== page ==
It’s the end of the year, and a number of reproductive rights reporters are doing year end roundups, best stories of the year and worst bills to make it into law. So, how was 2013 when it came to the right to decide if and when you want to be pregnant and give birth?
Pretty bad, frankly.
Not only was 2013 yet another year of massive abortion restrictions, but those laws that have gone into effect are doing their job as pregnant people are finding it more difficult to obtain services and dozens of providers are shutting down under onerous, unnecessary regulations.
Anti-choice groups are declaring it a year of victory. According to a report from Operation Rescue, who closely analyzes clinics across the country, almost 90 clinics closed this year, more than three times as many as shut down in 2012. In fact, since 1991, the group claims, nearly 75 percent of all clinics have shuttered, leaving fewer than 600 surgical abortion clinics left.
The clinic closures are even more devastating when you examine where the open clinics still exist. This year more states than ever are teetering on the edge of becoming completely clinic-free, with Missouri joining the states of Mississippi, Arkansas, North Dakota, South Dakota and Wyoming with only one provider. Even more states have just two or three clinics, often in the same city, making their situations almost as dire. Of course, those are the states being targeted by recently passed TRAP (Targeted Regulation of Abortion Providers) laws, that are intended to close centers by creating requirements impossible for clinics to operate under.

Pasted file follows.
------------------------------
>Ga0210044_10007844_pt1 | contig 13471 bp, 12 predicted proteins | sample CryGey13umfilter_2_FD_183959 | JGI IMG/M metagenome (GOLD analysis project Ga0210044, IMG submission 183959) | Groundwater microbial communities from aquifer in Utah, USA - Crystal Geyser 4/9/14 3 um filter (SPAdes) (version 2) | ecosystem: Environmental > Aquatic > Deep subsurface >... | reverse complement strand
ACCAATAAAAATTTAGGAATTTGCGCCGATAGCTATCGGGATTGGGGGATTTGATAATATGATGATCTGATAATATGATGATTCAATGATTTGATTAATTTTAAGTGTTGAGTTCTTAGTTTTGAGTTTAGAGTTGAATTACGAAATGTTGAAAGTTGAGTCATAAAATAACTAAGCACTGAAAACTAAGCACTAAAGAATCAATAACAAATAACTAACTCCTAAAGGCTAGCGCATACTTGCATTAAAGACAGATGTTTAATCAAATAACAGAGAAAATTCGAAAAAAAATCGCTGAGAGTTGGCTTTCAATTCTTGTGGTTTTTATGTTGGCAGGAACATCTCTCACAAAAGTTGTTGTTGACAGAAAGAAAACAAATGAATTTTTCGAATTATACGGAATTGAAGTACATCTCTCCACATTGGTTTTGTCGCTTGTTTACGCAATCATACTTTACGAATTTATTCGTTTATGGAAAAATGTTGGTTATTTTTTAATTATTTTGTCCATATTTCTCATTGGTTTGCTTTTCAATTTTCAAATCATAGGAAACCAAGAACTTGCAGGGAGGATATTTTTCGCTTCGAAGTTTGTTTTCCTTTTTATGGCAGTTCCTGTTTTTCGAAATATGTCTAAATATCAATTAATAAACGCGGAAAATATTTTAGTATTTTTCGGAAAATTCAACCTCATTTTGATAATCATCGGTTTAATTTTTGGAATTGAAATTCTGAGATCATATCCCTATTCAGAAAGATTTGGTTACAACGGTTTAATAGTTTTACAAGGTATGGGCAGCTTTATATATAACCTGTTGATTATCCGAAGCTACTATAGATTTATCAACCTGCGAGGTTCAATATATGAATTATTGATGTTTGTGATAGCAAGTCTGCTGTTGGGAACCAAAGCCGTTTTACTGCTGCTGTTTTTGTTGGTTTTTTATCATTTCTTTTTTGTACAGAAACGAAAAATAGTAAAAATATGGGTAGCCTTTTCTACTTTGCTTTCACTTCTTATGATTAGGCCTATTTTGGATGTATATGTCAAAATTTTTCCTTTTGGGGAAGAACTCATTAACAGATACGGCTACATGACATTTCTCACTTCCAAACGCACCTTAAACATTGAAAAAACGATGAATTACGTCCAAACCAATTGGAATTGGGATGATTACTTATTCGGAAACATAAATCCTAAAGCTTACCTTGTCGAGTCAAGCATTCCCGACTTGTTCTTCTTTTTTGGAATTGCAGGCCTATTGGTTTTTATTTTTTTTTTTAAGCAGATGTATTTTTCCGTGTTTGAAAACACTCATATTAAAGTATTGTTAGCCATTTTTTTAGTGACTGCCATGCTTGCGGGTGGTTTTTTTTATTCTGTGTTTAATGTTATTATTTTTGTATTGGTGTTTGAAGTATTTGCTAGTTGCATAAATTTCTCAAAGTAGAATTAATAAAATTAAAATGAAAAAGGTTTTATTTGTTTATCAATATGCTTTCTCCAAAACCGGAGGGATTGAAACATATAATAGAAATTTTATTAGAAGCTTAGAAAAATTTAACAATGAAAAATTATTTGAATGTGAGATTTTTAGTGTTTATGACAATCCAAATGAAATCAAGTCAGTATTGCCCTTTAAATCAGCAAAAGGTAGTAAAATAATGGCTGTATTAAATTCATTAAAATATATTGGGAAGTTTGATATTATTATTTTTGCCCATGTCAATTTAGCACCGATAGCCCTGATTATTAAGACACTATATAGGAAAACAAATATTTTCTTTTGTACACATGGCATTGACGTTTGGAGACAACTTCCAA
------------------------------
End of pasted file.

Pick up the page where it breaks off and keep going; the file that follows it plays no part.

As Amanda Marcotte points out at Slate, this is all part of a push to stop focusing on regulations regarding the ending of pregnancy, and instead insisting that pregnant people are in constant danger from the moment they enter a clinic. The shift is a purposeful one. As Jessica Mason Pieklo and I explain in our book on the red state war on abortion, switching abortion restrictions to a “women’s safety” issue allows far more onerous laws to be seen as constitutional, allowing anti-choice activists to directly challenge Roe v. Wade.
The Roe decision will turn 41 in just a few weeks. It’s becoming more and more uncertain if it will make it to a 42nd anniversary.
Some Rights Updates
Spain has decided to roll back the right to an abortion, and women’s rights activists have taken to the streets.
A West Virginia doctor accused of making up stories of treating abortion complications has now said that he reported them to the University, not the board of medicine, and that he is innocent of any wrongdoing.
Finally, a Virginia woman who gave birth to a stillborn baby is now being charged with drug possession, since she cannot be charged with harming the fetus under Virginia law.
Some Good News
It’s not all doom and gloom, however. Salon gives us five reasons to feel good about 2013, and we ended the year on a high note when Michigan Senator Gretchen Whitmer spoke out about her own experience being sexually assaulted, testifying against the state’s new abortion insurance rider. The bill still passed, but advocates are already preparing to overturn the new rule with their own ballot initiative.
Another court has ruled that the Wisconsin admitting privileges requirement passed in 2013 is unconstitutional. Also, Nebraska will once again offer prenatal care to pregnant undocumented immigrants, overriding a previous veto by the governor, who believes that allowing those women and girls medical care for healthy births will draw more undocumented people to the state.
Looking to the Future
So what will 2014 bring? More clinic closures as TRAP laws and admitting privileges requirements start to be enforced, such as this new announcement that Fort Wayne, Indiana will no longer have a provider until the physician there can find a new back up doctor locally. Also expect a number of new tactics when it comes to clinic protests, while anti-choice activists look to the Supreme Court to decide whether religious speech and demonstrations are considered protected speech outside abortion clinics, rendering “buffer zones” unconstitutional.
Good-bye, 2013. Hopefully 2014 will be a year where we can increase access, not just watch it be whittled further away.
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